This probably should come as little surprise to anyone who has followed his career, but there won’t be much complaining about the NHL’s return to play format from Boston Bruins captain Zdeno Chara.
The Presidents’ Trophy-winning Bruins, relatively speaking, were on the short end of the stick, as the NHL earlier this week announced its plans to return from the COVID-19 pause that began in March. Despite holding an eight-point lead in the Eastern Conference at the time of the pause, the Bruins will have to play a round-robin tournament with the East’s other top three teams to determine seeding in the proper “playoffs.”
That is undoubtedly unfair to the Bruins, but when you’re dealing with a (hopefully) once-in-a-lifetime situation, you have to make do with what you have. Not only is Chara refraining from complaint, he also embraces the opportunity presented to his team.
“It’s one of those things you can’t really blame anyone or feel it’s unfair,” Chara said Thursday on a Zoom call with reporters. “I think for us, we have to be grateful for the opportunity we’re getting when you look at the real-life perspective and what other people’s family, businesses are going through. We get an opportunity to start almost where we ended the season.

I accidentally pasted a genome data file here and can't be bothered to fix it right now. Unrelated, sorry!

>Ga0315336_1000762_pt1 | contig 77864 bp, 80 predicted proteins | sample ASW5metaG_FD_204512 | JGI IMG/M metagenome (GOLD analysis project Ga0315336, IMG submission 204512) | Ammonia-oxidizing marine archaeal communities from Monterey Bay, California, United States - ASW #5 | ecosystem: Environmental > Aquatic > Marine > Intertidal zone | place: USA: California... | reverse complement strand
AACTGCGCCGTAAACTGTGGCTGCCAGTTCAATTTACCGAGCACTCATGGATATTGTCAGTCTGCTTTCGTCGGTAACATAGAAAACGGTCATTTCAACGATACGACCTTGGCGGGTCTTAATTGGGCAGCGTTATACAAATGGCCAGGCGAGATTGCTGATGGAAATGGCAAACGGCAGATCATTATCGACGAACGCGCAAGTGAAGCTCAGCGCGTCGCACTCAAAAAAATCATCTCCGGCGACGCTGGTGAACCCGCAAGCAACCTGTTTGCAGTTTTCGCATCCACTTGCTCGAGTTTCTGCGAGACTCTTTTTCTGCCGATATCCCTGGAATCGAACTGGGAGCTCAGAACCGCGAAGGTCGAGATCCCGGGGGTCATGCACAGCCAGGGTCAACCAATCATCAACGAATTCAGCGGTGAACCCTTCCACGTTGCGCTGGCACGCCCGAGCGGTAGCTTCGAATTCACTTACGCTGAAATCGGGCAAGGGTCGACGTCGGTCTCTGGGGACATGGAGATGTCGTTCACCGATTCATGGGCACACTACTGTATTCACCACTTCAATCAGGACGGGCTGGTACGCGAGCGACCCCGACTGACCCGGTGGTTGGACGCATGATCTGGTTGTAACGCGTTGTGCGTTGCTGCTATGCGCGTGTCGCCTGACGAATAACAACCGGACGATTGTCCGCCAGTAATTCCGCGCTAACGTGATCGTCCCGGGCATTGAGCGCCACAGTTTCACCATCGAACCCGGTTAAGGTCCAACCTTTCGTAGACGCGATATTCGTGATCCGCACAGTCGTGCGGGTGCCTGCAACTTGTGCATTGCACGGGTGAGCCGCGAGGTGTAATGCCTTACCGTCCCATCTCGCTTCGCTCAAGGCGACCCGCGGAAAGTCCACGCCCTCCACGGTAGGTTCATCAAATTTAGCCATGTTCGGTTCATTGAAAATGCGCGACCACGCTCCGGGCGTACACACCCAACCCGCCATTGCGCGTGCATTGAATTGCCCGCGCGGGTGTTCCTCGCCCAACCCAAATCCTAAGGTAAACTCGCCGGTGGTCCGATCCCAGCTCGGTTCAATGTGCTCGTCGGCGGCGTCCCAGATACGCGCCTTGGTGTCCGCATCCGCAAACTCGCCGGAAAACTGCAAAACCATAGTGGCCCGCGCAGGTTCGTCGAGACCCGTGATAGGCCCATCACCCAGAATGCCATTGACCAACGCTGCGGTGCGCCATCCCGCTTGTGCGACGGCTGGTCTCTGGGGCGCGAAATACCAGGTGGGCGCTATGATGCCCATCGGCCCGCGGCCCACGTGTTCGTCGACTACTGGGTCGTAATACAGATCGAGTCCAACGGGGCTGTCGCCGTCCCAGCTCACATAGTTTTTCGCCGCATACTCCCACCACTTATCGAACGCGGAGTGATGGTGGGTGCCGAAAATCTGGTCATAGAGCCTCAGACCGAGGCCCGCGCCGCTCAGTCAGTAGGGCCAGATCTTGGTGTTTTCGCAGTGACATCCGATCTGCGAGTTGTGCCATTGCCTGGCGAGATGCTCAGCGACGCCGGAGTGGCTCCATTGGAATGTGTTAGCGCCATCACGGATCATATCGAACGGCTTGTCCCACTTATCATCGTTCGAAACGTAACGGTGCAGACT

“… We have to be grateful for the opportunity and taking it as a huge motivation, excitement and kind of embrace it.”
Bruins president Cam Neely said Wednesday he was “disappointed” by the news, but he also was able to have perspective about what it all means for his team.
“To kind of maybe have three games dictate where we fall in the conference standings is somewhat disappointing, but the fact remains these are unchartered times for everybody,” he said. “We’re just hoping we can eventually get back on the ice and play meaningful hockey games.”
Chara is in the same boat when it comes to that gratefulness for being back on the ice, applauding those — especially the players union and player reps — who worked to get something done with the league.
“Obviously fans will enjoy it, for sure. It’s never a perfect scenario,” he said. “It’s not going to be set in stone as you would have after an 82-game regular season, so I think you have to give these guys a lot of credit because they had to work very hard to come up with the format presented.”